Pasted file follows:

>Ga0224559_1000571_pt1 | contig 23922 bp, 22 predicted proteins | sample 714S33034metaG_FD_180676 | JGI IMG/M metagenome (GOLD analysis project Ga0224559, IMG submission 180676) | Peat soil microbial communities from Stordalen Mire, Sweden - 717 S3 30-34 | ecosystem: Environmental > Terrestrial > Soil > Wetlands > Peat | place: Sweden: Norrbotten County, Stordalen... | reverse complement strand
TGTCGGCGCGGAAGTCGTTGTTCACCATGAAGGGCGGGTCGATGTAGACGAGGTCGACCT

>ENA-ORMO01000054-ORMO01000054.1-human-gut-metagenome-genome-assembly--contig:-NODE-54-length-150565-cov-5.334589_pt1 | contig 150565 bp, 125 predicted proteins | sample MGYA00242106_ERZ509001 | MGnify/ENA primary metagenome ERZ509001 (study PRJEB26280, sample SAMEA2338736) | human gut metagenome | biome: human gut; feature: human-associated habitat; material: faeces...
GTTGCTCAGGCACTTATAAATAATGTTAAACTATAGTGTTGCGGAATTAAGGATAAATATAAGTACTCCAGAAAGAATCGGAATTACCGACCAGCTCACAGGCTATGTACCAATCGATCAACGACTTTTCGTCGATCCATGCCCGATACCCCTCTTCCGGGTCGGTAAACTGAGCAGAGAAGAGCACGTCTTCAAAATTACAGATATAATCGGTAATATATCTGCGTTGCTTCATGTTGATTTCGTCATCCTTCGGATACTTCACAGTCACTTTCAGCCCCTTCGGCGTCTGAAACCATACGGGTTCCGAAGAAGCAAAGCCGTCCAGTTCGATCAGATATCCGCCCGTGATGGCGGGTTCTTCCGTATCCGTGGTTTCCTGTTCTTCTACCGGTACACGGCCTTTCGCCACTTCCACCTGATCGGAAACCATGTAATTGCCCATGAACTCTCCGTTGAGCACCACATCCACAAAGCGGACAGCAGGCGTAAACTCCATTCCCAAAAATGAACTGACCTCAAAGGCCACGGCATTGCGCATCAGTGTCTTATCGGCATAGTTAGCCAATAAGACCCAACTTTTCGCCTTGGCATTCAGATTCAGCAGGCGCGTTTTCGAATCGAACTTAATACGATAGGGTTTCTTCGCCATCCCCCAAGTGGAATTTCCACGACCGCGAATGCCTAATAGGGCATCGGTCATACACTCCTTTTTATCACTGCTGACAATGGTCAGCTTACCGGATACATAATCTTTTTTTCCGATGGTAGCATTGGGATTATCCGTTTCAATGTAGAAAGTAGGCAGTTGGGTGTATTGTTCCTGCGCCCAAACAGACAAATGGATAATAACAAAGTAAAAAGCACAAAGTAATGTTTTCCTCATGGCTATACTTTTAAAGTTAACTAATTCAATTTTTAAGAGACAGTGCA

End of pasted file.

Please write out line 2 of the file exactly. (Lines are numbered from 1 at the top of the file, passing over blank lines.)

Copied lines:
TGTCGGCGCGGAAGTCGTTGTTCACCATGAAGGGCGGGTCGATGTAGACGAGGTCGACCT